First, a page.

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<h1>Taxonomic Search Engine - LSID</h1>
<h2>Federating taxonomic databases using web services</h2>
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<h2>What are they?</h2>
<p><strong>L</strong>ife <strong>S</strong>cience <strong>Id</strong>entifiers. 
  They are a uniform way to name and locate pieces of information on the web. Essentially, 
  an LSID is a unique identifier for some data, and the LSID protocol specifies 
  a standard way to locate the data (as well as a standard way of describing that 
  data). They are a little like <a href="http://www.doi.org/" target="_blank">DOI</a>s used by 
  many publishers. For details see <a href="http://www-124.ibm.com/developerworks/oss/lsid/" target="_blank">IBM's 
  LSID Project</a> and<a href="http://www.i3c.org/"> I3C</a>. There is a lot of 
  interest in LSIDs in both the bioinformatics and the biodiversity communities.</p>
<h2>Why does TSE use them?</h2>

<p>I'm experimenting with how useful LSIDs would be as a means to assign a unique 
  identifier to a taxonomic name/concept. The idea is that a database that needed 
  to store taxonomic information would need only store a LSID. Another nice feature 
  of LSIDs is that they can be resolved to metada, that is, given a LSID you can 
  retrieve a <a href="http://www.w3.org/RDF/" target="_blank">RDF</a> document with details about the object the LSID points to. If 
  we view taxonomic names as metadata, then this is, in fact, all we need. If 
  there is a standard RDF format for taxonomic metadata then a client database 
  needs only one bit of code to make sense of the information from any taxonomic 
  database that it relies on.</p>
<table border="0">
<p>Resource Description Framework (RDF) is a standard promoted by <a href="http://www.w3.org/">W3C</a>.
For an introduction see Tim Bray's article <a href="http://www.xml.com/pub/a/2001/01/24/rdf.html">What is RDF?</a>. 
W3C provide a very useful <a href="http://www.w3.org/RDF/Validator/" target="_blank">RDF Validation Service</a> complete with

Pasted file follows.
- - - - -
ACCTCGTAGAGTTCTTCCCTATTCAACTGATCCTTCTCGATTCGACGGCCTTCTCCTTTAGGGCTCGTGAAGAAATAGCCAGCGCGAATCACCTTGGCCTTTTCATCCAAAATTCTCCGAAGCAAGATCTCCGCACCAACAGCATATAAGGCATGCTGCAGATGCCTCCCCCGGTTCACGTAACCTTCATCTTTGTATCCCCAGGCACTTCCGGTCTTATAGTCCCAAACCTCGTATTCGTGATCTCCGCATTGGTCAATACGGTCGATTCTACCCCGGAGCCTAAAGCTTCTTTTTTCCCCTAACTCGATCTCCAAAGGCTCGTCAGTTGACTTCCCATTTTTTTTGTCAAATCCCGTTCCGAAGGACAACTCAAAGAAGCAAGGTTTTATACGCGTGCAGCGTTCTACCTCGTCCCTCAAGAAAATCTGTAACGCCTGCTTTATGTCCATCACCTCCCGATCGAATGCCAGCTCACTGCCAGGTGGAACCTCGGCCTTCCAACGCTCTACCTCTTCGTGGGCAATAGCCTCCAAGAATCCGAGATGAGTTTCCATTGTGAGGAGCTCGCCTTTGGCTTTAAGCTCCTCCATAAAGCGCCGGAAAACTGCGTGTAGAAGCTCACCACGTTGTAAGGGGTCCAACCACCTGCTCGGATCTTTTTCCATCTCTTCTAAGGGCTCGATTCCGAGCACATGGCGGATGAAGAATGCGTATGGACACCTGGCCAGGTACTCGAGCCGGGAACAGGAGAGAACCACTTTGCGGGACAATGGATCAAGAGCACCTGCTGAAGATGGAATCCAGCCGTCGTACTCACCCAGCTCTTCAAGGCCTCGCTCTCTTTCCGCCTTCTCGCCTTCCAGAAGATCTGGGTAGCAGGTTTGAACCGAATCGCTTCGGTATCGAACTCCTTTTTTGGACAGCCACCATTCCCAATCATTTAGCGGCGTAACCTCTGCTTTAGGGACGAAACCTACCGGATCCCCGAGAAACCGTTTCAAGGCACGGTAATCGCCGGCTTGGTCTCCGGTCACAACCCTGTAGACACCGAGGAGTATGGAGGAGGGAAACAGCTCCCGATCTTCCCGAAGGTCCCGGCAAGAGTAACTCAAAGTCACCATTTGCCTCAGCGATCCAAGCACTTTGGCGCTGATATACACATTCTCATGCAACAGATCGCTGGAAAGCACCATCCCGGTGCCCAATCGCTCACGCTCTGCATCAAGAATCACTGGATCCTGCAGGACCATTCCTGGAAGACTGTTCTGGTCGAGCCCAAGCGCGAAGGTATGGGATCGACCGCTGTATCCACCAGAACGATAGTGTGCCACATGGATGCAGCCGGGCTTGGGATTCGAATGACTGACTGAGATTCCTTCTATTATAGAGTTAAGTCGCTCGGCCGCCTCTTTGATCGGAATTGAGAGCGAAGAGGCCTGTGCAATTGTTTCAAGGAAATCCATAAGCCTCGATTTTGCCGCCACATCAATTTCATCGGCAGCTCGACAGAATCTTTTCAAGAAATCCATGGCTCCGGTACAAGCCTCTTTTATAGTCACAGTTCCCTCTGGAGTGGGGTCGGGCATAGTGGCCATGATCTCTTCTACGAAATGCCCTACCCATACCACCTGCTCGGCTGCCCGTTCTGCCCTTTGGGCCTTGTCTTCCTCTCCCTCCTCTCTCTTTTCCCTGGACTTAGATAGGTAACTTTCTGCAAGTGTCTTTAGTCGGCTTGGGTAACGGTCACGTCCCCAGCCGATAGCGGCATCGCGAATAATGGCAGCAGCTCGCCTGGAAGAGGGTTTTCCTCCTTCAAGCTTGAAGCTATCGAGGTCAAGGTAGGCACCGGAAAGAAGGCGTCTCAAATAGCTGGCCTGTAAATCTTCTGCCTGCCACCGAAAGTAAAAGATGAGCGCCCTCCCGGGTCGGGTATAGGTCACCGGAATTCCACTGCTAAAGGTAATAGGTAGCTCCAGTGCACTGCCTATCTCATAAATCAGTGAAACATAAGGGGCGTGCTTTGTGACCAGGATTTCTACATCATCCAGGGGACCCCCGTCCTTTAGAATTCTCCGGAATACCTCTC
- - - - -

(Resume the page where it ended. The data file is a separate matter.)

(optional) graphical output.</p>
<p>You can view the <a href="http://itis.usda.gov.lsid.zoology.gla.ac.uk/authority/metadata/?lsid=urn:lsid:itis.usda.gov.lsid.zoology.gla.ac.uk:tsn:180092" target="_blank">
RDF associated with the LSID for the ITIS record for <i>Homo sapiens</i></a>.</p>
<td><a href="http://www.w3.org/RDF/" title="RDF Resource Description
Framework"> <img border="0" src="http://www.w3.org/RDF/icons/rdf_w3c_icon.48"
alt="RDF Resource Description Framework Icon"></a></td>

<h2>How does one look at them?</h2>
<p>To make use of LSIDs you need software that can resolve them. If you are a 
  programmer, then <a href="http://www-124.ibm.com/developerworks/oss/lsid/">IBM's 
  LSID Project</a> provides code and examples for Perl and Java. If you want a 
  simple client, then there are three options.</p>
<h3>1. LSID Launchpad</h3>
<table border="0">
    <td><img src="images/launchpad_small.gif"></td>
    <td valign="top"><p>LSID Launchpad is available free from IBM and requires 
        Windows 2000/XP and Internet Explorer 6 (no other browser will work). You 
        can get it from <a href="http://www-124.ibm.com/developerworks/oss/lsid/" target="_blank">IBM's 
        LSID Project</a> site.</p>
      <p>A good way to check whether Lauchpad is working is to go to the <a href="http://lsid.limnology.wisc.edu/" target="_blank">North 
        Temperate Lakes - LTER LSID authority page</a> and try their LSIDs.</p>
      <p>Once installed, you should be able to resolve a LSID served up by TSE, 
        such as <a href="lsidres:urn:lsid:itis.usda.gov.lsid.zoology.gla.ac.uk:tsn:178010">urn:lsid:itis.usda.gov.lsid.zoology.gla.ac.uk:tsn:178010</a> 
        . If this doesn't work, you may have to tell LSID Launchpad where to look 
        for the resolver. For the LSID above, click on the &quot;Configure&quot; 
        link at the top right of the Launchpad window, click on the &quot;Edit 
        authorities...&quot; button, and add the following:</p>
      <table border="0" cellpadding="2" cellspacing="2">
      <p>This should now resolve the LSID, and you should see a simple report 
        for the taxon (in this example, <em>Apus</em> <em>apus</em>).</p>
<h3>2. Biopathways Consortium LSID Resolver</h3>
<p>The Biopathways Consortium provide a <a href="http://biopathways.ibm.nebiogrid.org/webresolver/" target="_blank">web 
  LSID resolver</a> that can be used on any platform. You can paste in a LSID and you get back the metadata. You 
  can also create a URL with an LSID, for example </p>
<p><a href="http://biopathways.ibm.nebiogrid.org/resolver/urn:lsid:itis.usda.gov.lsid.zoology.gla.ac.uk:tsn:180092" target="_blank">http://biopathways.ibm.nebiogrid.org/resolver/urn:lsid:itis.usda.gov.lsid.zoology.gla.ac.uk:tsn:180092</a></p>
<p>Clicking on this link takes you directly to the result of resolving the LSID.</p>

<h3>3. LSID extension for Mozilla/Firefox</h3>
<p>If you use Mozilla or Firefox you can install my <a href="http://lsid.mozdev.org/" target="_blank">LSID extension</a> which makes LSIDs prefixed with the <tt>lsidres</tt> protocol
such as <a href="lsidres:urn:lsid:itis.usda.gov.lsid.zoology.gla.ac.uk:tsn:178010">urn:lsid:itis.usda.gov.lsid.zoology.gla.ac.uk:tsn:178010</a> 
clickable. This extension should work on any platform for which Firefox is available.</p>

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